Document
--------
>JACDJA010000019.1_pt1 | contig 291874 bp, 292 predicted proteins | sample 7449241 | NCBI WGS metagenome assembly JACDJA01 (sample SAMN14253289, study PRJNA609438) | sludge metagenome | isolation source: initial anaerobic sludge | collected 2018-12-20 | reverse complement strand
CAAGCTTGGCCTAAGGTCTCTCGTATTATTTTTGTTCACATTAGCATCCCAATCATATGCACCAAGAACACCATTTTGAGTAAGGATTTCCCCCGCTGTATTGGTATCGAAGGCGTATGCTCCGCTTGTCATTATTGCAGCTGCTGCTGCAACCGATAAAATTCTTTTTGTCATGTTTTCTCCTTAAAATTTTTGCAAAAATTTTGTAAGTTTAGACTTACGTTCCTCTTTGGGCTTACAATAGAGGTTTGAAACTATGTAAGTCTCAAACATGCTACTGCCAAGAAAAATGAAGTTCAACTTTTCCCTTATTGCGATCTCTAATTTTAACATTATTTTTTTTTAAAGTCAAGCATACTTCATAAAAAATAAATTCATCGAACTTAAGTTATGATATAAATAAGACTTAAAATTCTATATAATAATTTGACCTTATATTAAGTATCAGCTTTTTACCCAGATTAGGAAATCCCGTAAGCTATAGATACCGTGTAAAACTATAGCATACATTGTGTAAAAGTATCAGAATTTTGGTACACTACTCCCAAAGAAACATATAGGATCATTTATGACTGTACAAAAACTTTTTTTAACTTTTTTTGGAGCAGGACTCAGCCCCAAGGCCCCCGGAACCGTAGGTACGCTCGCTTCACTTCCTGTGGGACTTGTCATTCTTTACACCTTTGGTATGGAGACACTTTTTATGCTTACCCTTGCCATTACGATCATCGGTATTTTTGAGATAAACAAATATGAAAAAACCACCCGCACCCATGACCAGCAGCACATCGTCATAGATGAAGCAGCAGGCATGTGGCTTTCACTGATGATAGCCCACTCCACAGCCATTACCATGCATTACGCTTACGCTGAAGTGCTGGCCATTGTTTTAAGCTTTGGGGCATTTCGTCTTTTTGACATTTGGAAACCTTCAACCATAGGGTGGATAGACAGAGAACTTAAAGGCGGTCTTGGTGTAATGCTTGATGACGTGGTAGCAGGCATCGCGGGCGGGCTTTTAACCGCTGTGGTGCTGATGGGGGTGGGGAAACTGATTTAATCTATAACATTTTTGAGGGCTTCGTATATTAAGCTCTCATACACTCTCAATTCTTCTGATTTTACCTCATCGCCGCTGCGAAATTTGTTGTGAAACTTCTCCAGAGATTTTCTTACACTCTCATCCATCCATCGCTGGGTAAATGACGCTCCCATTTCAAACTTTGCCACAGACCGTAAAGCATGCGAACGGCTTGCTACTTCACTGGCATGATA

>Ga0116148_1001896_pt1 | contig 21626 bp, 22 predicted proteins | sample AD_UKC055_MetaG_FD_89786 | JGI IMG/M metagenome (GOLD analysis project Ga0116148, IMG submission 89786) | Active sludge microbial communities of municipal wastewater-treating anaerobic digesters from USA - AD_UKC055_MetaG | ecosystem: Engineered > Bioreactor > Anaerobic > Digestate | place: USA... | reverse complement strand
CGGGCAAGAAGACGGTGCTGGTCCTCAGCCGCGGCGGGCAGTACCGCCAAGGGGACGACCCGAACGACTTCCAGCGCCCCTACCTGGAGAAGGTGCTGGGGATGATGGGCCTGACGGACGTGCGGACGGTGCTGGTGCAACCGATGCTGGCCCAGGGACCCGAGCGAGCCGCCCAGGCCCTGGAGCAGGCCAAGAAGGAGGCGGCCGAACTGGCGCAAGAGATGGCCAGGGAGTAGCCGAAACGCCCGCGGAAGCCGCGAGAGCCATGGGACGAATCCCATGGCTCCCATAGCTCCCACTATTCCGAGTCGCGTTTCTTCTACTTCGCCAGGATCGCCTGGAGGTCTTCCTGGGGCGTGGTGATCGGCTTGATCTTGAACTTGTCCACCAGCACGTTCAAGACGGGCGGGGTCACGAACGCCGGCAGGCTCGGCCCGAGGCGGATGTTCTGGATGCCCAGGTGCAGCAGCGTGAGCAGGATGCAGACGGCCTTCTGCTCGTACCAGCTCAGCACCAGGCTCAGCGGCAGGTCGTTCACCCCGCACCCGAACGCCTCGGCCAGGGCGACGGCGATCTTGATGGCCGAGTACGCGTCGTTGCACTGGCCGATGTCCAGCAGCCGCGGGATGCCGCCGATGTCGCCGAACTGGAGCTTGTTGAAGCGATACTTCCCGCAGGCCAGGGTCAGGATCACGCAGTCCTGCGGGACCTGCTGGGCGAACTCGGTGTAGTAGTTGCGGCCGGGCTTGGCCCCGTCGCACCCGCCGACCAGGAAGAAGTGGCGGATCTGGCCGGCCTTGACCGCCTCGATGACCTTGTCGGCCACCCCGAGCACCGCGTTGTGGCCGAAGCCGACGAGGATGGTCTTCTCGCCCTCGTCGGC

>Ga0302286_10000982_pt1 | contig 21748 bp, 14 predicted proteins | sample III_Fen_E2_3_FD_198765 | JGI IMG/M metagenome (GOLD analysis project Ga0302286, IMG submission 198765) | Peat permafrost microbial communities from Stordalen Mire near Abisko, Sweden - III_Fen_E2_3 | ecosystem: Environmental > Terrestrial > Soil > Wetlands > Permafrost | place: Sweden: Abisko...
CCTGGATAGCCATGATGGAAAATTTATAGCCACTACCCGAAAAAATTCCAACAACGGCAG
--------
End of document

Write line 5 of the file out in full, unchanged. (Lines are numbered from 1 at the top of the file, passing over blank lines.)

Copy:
>Ga0302286_10000982_pt1 | contig 21748 bp, 14 predicted proteins | sample III_Fen_E2_3_FD_198765 | JGI IMG/M metagenome (GOLD analysis project Ga0302286, IMG submission 198765) | Peat permafrost microbial communities from Stordalen Mire near Abisko, Sweden - III_Fen_E2_3 | ecosystem: Environmental > Terrestrial > Soil > Wetlands > Permafrost | place: Sweden: Abisko...